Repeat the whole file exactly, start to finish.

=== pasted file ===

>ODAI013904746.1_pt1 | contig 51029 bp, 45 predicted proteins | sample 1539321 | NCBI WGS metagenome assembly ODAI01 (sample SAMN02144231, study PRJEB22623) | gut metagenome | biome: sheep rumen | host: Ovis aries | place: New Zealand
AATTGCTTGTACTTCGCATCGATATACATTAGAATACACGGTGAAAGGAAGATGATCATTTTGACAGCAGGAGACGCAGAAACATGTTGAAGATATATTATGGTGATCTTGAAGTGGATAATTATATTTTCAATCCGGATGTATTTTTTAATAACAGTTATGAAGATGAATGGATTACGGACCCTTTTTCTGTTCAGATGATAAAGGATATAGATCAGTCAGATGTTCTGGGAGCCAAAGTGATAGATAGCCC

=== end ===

>ODAI013904746.1_pt1 | contig 51029 bp, 45 predicted proteins | sample 1539321 | NCBI WGS metagenome assembly ODAI01 (sample SAMN02144231, study PRJEB22623) | gut metagenome | biome: sheep rumen | host: Ovis aries | place: New Zealand
AATTGCTTGTACTTCGCATCGATATACATTAGAATACACGGTGAAAGGAAGATGATCATTTTGACAGCAGGAGACGCAGAAACATGTTGAAGATATATTATGGTGATCTTGAAGTGGATAATTATATTTTCAATCCGGATGTATTTTTTAATAACAGTTATGAAGATGAATGGATTACGGACCCTTTTTCTGTTCAGATGATAAAGGATATAGATCAGTCAGATGTTCTGGGAGCCAAAGTGATAGATAGCCC